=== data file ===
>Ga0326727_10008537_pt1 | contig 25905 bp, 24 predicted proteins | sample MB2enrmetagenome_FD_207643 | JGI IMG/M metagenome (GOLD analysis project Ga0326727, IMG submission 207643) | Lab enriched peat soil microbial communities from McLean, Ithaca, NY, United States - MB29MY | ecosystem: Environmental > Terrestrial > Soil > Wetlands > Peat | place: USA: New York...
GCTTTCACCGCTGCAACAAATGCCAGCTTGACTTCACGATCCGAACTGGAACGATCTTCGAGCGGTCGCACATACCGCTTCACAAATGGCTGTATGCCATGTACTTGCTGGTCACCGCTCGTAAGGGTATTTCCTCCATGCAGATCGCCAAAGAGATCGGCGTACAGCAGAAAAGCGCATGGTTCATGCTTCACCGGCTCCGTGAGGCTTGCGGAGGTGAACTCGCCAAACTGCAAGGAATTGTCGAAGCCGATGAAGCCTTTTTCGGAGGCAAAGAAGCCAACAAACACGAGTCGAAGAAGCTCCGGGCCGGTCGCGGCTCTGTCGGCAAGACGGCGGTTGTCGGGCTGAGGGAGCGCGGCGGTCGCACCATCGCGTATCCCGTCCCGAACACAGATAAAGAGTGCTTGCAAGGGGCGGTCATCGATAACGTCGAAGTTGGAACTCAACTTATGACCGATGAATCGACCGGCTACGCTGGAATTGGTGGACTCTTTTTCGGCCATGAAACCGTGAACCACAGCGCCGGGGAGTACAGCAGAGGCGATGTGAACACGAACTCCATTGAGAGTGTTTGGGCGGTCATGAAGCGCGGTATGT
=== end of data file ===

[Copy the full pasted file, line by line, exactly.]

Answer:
>Ga0326727_10008537_pt1 | contig 25905 bp, 24 predicted proteins | sample MB2enrmetagenome_FD_207643 | JGI IMG/M metagenome (GOLD analysis project Ga0326727, IMG submission 207643) | Lab enriched peat soil microbial communities from McLean, Ithaca, NY, United States - MB29MY | ecosystem: Environmental > Terrestrial > Soil > Wetlands > Peat | place: USA: New York...
GCTTTCACCGCTGCAACAAATGCCAGCTTGACTTCACGATCCGAACTGGAACGATCTTCGAGCGGTCGCACATACCGCTTCACAAATGGCTGTATGCCATGTACTTGCTGGTCACCGCTCGTAAGGGTATTTCCTCCATGCAGATCGCCAAAGAGATCGGCGTACAGCAGAAAAGCGCATGGTTCATGCTTCACCGGCTCCGTGAGGCTTGCGGAGGTGAACTCGCCAAACTGCAAGGAATTGTCGAAGCCGATGAAGCCTTTTTCGGAGGCAAAGAAGCCAACAAACACGAGTCGAAGAAGCTCCGGGCCGGTCGCGGCTCTGTCGGCAAGACGGCGGTTGTCGGGCTGAGGGAGCGCGGCGGTCGCACCATCGCGTATCCCGTCCCGAACACAGATAAAGAGTGCTTGCAAGGGGCGGTCATCGATAACGTCGAAGTTGGAACTCAACTTATGACCGATGAATCGACCGGCTACGCTGGAATTGGTGGACTCTTTTTCGGCCATGAAACCGTGAACCACAGCGCCGGGGAGTACAGCAGAGGCGATGTGAACACGAACTCCATTGAGAGTGTTTGGGCGGTCATGAAGCGCGGTATGT